In order to earn a degree in communications I had to take a class in Social Psychology. There were very few classes that made me wonder if I ought to change my major - this was one of them. Not that I think I'd have enjoyed a career in a related field, but because the class was a blast. I wanted more. No, I never did take another, I was on a mission to graduate at a certain time. Adding classes to the required list of credits would have loused that up.
To this day there are several things from this class that float around in my head. Things I see that make me say "A ha! I remember covering that in Social Psych!" Funny, I don't often say that about my ID Science class nor my "Programming in Basic to avoid real math" class.
We were once assigned to challenge a social norm. A classmate spent the day in his medical scrubs. I don't think any of us flinched. Another decided to attend a movie on her own and talk loudly through the whole thing. You can imagine her results.
I had a plan. I needed a helper. We weren't supposed to have them. I made my pitch to the professor. Sure it was easier to buck tradition with an accomplice but really, my project couldn't be done other wise. She agreed, although in the end I think I was docked a few points on my grade for it.
Joe and I hit the mall one deary rainy day. I had such a crush on him, not that he ever knew it. We were pals. He made me laugh. I made him smile, just not as much as his girlfriend did.
We walked a lap around the upper tier looking for the right victim to test our theory on. We found her, or actually them. Three bored employees at a branded jewelry stores. Joe made himself comfortable at the engagement ring counter. I stood behind him with a hand on his shoulder - perhaps not totally necessary for the assignment to be successful, but do remember my crush.
Predictably the sales person waiting on us would take rings from the case and hand them to me while she directed her conversation on price to Joe. She started with a big hunk of marquis-cut diamond. Before I could speak, Joe shook his head. "No, I don't like that. I like this shape better." He pointed to a lovely square cut stone with smaller stones on either side.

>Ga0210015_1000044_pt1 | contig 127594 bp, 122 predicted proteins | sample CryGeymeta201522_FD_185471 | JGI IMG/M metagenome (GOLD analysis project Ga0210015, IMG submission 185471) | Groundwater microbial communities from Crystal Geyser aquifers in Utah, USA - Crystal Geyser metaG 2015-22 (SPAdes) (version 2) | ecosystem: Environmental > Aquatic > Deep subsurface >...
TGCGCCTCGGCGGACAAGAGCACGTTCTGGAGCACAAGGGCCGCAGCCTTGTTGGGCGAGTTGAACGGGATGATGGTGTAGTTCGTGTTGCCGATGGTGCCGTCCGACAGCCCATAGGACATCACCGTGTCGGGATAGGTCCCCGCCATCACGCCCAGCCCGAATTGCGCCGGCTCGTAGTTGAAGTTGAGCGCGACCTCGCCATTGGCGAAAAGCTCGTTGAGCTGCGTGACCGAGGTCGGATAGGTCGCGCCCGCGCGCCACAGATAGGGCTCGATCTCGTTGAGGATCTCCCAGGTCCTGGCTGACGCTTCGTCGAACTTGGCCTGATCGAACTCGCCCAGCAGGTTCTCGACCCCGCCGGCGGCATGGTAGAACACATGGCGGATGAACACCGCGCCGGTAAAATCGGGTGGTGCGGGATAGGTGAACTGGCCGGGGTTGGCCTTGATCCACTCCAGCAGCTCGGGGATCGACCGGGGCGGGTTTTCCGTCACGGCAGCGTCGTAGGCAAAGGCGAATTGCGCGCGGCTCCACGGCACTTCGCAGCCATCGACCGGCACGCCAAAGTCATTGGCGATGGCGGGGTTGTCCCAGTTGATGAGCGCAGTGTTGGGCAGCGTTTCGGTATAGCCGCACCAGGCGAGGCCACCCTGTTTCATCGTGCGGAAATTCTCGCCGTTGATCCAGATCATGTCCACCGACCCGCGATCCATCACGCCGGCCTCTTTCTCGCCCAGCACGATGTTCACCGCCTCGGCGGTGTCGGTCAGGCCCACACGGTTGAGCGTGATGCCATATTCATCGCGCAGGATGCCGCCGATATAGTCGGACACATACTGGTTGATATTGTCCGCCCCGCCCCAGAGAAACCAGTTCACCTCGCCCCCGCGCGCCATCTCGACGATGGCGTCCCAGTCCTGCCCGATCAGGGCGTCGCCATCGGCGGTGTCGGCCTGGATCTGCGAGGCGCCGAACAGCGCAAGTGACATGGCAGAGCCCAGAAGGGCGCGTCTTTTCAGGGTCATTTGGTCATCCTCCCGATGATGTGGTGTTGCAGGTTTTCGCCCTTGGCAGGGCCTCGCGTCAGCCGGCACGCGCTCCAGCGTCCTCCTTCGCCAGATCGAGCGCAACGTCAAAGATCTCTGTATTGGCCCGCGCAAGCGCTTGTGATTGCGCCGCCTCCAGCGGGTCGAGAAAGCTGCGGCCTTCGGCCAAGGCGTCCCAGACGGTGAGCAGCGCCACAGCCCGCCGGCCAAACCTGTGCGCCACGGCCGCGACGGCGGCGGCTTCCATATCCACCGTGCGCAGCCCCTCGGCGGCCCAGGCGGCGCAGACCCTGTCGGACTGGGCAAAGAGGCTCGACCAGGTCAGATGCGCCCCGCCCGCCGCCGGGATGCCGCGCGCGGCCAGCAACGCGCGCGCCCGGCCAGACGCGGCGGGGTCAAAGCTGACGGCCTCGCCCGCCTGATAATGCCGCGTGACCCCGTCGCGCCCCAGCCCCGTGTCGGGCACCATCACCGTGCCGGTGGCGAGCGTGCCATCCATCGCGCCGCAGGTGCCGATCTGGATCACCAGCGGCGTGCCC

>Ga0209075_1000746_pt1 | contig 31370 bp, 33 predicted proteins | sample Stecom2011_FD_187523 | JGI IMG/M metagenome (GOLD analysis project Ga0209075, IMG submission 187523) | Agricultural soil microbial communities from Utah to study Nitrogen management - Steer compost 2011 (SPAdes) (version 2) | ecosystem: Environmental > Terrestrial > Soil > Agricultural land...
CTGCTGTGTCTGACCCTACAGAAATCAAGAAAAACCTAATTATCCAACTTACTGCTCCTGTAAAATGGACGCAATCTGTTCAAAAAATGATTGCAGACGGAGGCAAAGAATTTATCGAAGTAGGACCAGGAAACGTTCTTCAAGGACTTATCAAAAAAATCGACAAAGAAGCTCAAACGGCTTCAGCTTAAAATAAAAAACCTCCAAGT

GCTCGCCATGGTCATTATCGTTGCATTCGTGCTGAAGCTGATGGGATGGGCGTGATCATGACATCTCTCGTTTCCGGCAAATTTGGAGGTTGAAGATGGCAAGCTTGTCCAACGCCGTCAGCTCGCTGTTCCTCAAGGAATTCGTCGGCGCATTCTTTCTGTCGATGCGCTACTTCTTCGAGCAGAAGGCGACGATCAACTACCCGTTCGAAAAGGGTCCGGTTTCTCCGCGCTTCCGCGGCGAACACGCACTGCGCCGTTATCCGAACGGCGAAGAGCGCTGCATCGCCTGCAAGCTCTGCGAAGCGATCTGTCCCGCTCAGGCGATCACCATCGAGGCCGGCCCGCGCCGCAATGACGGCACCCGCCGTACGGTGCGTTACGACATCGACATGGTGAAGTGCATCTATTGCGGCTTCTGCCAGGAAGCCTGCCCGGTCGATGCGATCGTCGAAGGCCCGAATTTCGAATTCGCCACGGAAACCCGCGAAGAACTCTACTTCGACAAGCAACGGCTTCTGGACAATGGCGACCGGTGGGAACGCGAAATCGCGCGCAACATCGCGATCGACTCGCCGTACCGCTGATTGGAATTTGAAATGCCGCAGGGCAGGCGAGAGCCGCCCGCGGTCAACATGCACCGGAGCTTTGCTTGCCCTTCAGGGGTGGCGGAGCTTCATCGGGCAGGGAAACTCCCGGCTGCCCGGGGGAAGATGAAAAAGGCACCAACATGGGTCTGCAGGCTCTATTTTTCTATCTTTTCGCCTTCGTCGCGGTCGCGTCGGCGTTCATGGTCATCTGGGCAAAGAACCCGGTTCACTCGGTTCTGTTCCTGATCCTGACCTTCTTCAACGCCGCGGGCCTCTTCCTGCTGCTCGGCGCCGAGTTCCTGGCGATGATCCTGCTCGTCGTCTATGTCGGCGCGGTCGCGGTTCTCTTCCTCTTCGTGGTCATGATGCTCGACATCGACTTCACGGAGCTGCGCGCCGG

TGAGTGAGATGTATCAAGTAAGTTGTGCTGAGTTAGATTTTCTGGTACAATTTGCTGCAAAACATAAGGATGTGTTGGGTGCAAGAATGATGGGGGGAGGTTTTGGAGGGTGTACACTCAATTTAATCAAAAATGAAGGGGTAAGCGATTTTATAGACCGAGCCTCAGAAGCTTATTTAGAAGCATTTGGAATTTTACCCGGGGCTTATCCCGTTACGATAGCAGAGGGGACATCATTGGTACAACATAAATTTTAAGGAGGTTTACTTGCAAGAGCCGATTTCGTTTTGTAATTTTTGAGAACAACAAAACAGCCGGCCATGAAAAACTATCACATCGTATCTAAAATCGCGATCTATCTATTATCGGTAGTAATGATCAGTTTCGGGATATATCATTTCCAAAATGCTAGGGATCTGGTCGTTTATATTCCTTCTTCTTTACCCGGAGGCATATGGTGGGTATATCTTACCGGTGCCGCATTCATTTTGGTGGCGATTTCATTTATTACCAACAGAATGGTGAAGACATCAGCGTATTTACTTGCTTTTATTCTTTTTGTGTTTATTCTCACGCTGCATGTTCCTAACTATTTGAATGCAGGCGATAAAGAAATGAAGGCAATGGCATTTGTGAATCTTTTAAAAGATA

The woman stopped and stared at him for a moment. She looked at me with alarm. I could see her thoughts. "Oh sweetie, run from this controlling son of a b(*$&." I smiled sweetly and told Joe to go ahead and look at whatever he liked. She sighed a little and handed me the ring he was pointing to with excitement. I looked at it briefly and handed it to Joe.
"Yeah, this is what I like. Let's get this one," he said.
"Sure, honey, whatever you like is fine with me," I said as I hugged him with on arm around his shoulder. He slipped an arm around my waist to one-arm hug me back.
The woman turned quickly but I still saw her scowl. She had no idea what we had in store for her. It wasn't what she thought. "Do you know your size?" she asked with her back to us.
"No, actually, we'll need help figuring that out," I told her.
She grabbed her collection of sizing rings and selected one that is near average for a woman's ring finger. She started to reach for my hand. I pulled it back. "Oh no! It's not for me. He's wearing the ring!" I said in mock-alarm.
She didn't blink. She didn't speak. She didn't switch sizing rings. She grabbed Joe's hand and shoved that size 7 sizer right over his not-size 7 knuckle. Yes, she got the sizer neatly stuck on his hand. She panicked. He panicked. The other two employees on shift located hand cream in hopes of helping the sizer slip off. As they worked to wiggle the wrong size off the "engaged" man's hand, I kept pushing forward.
"I'm going to wear my Grandmother's ring. We want to honor this as a partnership so we're both getting engagement rings," I explained as I watched Joe's red finger emerge sizer free.
"You know," he said, clearly bent on making a point now. "Back in medieval times the man did get the diamond." He glared at the store's staff and rubbed his sore finger.
They started to trip over each other. They couldn't get us out fast enough and that was fine with me. I was done. I was hungry. The food court was calling and then we had promised to stand with my roommate while she flustered employees at a toy store trying to find a baby doll for a her 9 year old nephew - yes she was in my class as well.
Joe, however wasn't done. He sat there and pushed further. He wanted to know about their credit policies. He wanted to know what the warranty was. He wanted to make them squirm as payback for his throbbing finger. They were clearly doing what they could to get us out.
"Well clearly you don't want our business," Joe said. He adjusted the gold chain around his neck and touched his watch briefly. He fingered the small set of pearls on a gold chain that hung on my neck. "That's a shame because we both like jewelry and we buy a lot of it." He walked out. I gave them a weak smile and shrugged. I ran off behind him trying not to laugh before getting out of the store.
As a parent, I realize that this was excellent preparation for life with young children and sales clerks with hard and fast gender rules. Do you know if you want to purchase a child-size broom you need to look in the "girls" section of the toy store? We didn't mention to my son where it came from.